Should You Stop Paying Bills Before Filing for Bankruptcy?

  1. Personal Bankruptcy
  2. Should You Stop Paying Bills Before Filing for Bankruptcy?

The one question debtors commonly ask before filing for bankruptcy is whether they should stop paying their bills or other expenses. It may seem like a waste of money to continue paying your creditors, especially if you anticipate having your debts discharged and after all, you are already struggling to make ends meet. Whether or not to continue paying your bills depends on what type of bankruptcy you plan to file, what types of debt you owe and when you plan to file your case.

Types of Bankruptcy Debt

Neither Chapter 7 nor Chapter 13 bankruptcy will cancel all types of debt, however, both options can help eliminate debt. You must still pay your daily living expenses, like housing, utilities and insurance. Some financial obligations that are secured or tied to property belonging to the debtor, like car loans, mortgages, or loans for electronics or furniture serve as collateral if you want to keep the property, so you will need to pay these bills. Other debts, such as medical bills, personal loans and credit cards are not connected to any asset, so if you fail to pay these bills, there is nothing the creditor can do unless they take further legal action.

Living Expenses

Are you considering filing for bankruptcy?

If so, you should evaluate your expenses to determine which are necessities and which are luxuries. Is cable television really a necessity?

You should continue paying your expenses that are necessary for daily life, such as rent, utilities, car insurance, and cell phone plan because these are all bills for ongoing services that you will continue to pay after filing for bankruptcy.

Car Loans

Car loans are a secured debt, so you must continue making regular payments if you want to keep your car. If you default on your payments, the lender has the right to repossess it. In a Chapter 13 repayment plan, you can restructure your car loan payments so they are more affordable.  This is not an option if you file for Chapter 7 bankruptcy, however, you may be able to negotiate a reaffirmation agreement with the lender. In turn, your debt would be excluded from your discharge to keep your car under new terms.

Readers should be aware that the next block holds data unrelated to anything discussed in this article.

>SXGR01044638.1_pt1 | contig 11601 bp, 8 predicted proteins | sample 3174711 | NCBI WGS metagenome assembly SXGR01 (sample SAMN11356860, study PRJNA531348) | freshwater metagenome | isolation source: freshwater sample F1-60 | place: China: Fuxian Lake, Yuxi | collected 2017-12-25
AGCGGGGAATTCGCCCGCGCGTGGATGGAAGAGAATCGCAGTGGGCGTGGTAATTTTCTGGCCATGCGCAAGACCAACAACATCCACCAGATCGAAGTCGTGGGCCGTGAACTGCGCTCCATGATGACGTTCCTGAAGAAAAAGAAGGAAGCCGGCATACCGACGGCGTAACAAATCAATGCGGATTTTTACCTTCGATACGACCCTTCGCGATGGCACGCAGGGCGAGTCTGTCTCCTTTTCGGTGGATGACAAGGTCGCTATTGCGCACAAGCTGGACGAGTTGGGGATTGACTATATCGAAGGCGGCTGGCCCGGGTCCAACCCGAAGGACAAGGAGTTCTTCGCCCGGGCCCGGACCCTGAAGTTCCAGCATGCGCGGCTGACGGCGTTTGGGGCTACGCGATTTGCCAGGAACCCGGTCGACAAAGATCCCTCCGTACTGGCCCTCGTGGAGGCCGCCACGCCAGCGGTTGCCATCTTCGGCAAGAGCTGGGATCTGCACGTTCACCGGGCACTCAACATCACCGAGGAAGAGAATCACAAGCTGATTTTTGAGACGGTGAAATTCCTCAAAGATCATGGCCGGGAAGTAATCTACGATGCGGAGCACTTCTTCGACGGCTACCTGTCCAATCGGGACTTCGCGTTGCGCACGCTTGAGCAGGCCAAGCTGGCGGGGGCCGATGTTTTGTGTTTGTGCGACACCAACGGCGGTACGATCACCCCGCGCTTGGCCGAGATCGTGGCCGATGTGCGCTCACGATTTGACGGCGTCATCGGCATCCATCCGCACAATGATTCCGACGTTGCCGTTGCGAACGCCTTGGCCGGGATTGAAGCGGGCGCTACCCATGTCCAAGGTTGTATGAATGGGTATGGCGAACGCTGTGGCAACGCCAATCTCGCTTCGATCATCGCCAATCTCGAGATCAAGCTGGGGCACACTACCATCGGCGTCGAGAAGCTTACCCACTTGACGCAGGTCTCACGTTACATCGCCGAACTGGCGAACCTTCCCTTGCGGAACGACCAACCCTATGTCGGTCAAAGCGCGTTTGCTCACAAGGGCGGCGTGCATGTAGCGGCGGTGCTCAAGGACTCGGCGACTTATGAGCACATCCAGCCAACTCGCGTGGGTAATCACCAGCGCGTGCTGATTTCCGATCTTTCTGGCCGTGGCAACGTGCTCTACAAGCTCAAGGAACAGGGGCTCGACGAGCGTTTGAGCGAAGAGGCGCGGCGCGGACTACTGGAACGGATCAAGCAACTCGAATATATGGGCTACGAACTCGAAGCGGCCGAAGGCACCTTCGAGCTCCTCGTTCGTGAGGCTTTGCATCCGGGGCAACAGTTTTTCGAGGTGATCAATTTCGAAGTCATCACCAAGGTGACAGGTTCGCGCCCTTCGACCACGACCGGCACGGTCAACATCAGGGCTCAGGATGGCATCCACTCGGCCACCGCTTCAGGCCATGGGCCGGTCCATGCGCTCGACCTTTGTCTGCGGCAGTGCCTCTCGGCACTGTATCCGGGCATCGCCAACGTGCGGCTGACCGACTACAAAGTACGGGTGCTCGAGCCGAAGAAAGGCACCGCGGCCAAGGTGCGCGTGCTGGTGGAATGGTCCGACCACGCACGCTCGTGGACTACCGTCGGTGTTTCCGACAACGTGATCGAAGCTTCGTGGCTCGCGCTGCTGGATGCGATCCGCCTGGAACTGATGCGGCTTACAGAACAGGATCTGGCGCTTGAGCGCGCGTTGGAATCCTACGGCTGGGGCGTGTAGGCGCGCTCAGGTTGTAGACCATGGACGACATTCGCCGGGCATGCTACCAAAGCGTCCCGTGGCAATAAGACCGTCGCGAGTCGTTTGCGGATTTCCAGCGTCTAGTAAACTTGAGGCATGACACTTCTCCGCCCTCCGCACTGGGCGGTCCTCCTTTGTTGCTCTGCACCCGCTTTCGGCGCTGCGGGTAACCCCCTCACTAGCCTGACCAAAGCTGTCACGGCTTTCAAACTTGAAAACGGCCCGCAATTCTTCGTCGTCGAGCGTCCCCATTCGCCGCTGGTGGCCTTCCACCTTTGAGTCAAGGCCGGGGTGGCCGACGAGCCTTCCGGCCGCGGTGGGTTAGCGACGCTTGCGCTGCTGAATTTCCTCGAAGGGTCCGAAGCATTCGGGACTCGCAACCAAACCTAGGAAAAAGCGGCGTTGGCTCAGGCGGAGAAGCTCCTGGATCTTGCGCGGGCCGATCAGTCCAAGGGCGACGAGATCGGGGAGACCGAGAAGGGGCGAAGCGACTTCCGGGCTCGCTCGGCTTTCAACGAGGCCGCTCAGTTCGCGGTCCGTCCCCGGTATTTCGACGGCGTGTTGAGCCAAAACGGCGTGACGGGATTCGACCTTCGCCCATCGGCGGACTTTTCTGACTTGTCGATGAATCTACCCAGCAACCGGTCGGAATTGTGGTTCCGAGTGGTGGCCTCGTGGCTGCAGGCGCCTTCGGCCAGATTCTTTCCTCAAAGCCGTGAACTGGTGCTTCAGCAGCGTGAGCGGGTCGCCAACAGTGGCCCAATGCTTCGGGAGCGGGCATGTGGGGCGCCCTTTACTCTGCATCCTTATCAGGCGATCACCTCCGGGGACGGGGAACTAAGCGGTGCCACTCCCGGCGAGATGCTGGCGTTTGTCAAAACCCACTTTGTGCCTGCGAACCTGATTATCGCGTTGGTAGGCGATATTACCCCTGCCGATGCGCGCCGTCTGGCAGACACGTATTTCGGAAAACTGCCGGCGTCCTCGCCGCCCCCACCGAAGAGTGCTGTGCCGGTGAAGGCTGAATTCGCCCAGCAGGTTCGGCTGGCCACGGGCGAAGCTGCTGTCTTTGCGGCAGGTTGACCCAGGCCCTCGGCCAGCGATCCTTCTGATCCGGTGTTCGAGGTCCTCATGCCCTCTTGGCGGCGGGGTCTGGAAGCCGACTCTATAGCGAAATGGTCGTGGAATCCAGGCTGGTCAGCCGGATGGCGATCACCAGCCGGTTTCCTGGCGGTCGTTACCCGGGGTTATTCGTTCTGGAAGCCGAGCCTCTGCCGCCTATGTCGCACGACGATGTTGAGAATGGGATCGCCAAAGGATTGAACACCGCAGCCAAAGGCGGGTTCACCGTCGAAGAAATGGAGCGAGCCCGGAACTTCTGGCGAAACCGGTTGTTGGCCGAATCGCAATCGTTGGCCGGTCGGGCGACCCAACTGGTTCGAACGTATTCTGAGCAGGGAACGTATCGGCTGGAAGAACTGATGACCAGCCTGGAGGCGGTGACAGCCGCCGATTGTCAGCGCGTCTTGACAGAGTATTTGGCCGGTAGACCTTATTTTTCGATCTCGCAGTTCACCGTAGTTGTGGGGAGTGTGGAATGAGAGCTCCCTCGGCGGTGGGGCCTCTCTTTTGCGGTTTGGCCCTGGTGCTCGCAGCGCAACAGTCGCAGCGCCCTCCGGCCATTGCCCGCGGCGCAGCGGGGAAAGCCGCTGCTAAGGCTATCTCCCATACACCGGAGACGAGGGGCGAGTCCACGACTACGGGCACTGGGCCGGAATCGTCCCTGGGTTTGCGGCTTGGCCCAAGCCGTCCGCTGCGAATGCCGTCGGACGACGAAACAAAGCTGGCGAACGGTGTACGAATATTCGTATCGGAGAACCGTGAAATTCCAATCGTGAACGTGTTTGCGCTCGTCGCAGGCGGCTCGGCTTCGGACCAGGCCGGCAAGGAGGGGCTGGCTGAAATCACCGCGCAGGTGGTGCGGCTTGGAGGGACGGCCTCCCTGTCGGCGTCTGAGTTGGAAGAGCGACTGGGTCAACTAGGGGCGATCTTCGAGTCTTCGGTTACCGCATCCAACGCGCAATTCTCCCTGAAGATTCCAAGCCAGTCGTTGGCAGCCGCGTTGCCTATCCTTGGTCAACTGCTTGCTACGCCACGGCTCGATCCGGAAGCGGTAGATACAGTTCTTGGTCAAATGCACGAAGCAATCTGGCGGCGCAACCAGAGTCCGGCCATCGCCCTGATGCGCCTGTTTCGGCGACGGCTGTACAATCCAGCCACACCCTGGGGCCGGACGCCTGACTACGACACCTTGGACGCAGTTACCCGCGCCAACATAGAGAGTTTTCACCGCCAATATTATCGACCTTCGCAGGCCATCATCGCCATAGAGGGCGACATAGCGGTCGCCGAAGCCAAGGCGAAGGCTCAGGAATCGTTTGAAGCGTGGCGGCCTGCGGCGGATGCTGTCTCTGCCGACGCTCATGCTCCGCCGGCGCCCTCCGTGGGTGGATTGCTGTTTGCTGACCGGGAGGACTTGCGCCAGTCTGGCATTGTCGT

Mortgage Payments

You should continue making regular mortgage payments after filing for bankruptcy if you want to keep your house. This is because your mortgage is a secured debt. As a condition of the mortgage, you gave the lender a lien against the property, therefore, the creditor has the right to foreclose on your home if you default on your payments.

Bankruptcy does not remove the lien, but can discharge your personal liability on a mortgage. Chapter 13 can help you catch up on your mortgage payments if you are behind. Remember, you must continue to make regular mortgage payments in order to keep your home, whether you are planning to file a Chapter 7 or Chapter 13 bankruptcy.

Spousal Support or Child Support

If you have obligations such as paying alimony or child support, neither are dischargeable in bankruptcy. This means you will still have to pay these debts, as determined by the court regardless of the outcome or type of bankruptcy you file. Chapter 13 may provide a repayment plan in order for you to catch up on missed payments, but you need to continue paying them during and after the bankruptcy proceedings.

Medical Bill or Credit Card Payments

Medical bill debts are unsecured and can be discharged during bankruptcy, so you should stop paying these expenses if you are close to filing.

Credit Card payments are also unsecured debts, meaning they are not tied to any asset. Both Chapter 7 and Chapter 13 bankruptcy will wipe out credit card debt. Therefore, if you are about to file for bankruptcy, you should stop paying credit card bills to avoid wasting your money.

When Do You Plan to File?

You should make sure you are going to file for bankruptcy and that you have a plan in place, before you stop paying your bills. It’s hard to catch up once you fall behind and late payments and penalty fees add up quickly. Also, this may give your creditors time to file a lawsuit.

If you want to file for Chapter 7 bankruptcy, you must meet certain standards to qualify.  If you want to file under Chapter 13, you must make sure you have enough monthly income to satisfy a repayment plan to your creditors.

If you are not sure which type of bankruptcy is right for you, call Craft Law Offices and let bankruptcy attorney Leslie Craft explain these 2 types of bankruptcy to you. She can help you make the right decision based on your situation and needs.

Contact Craft Law Office

An experienced bankruptcy lawyer can help with any questions you may have regarding the type of filing and the timing that works best for you on how to handle your debts. Call 252-752-0297 and let us help you get your peace of mind back today.

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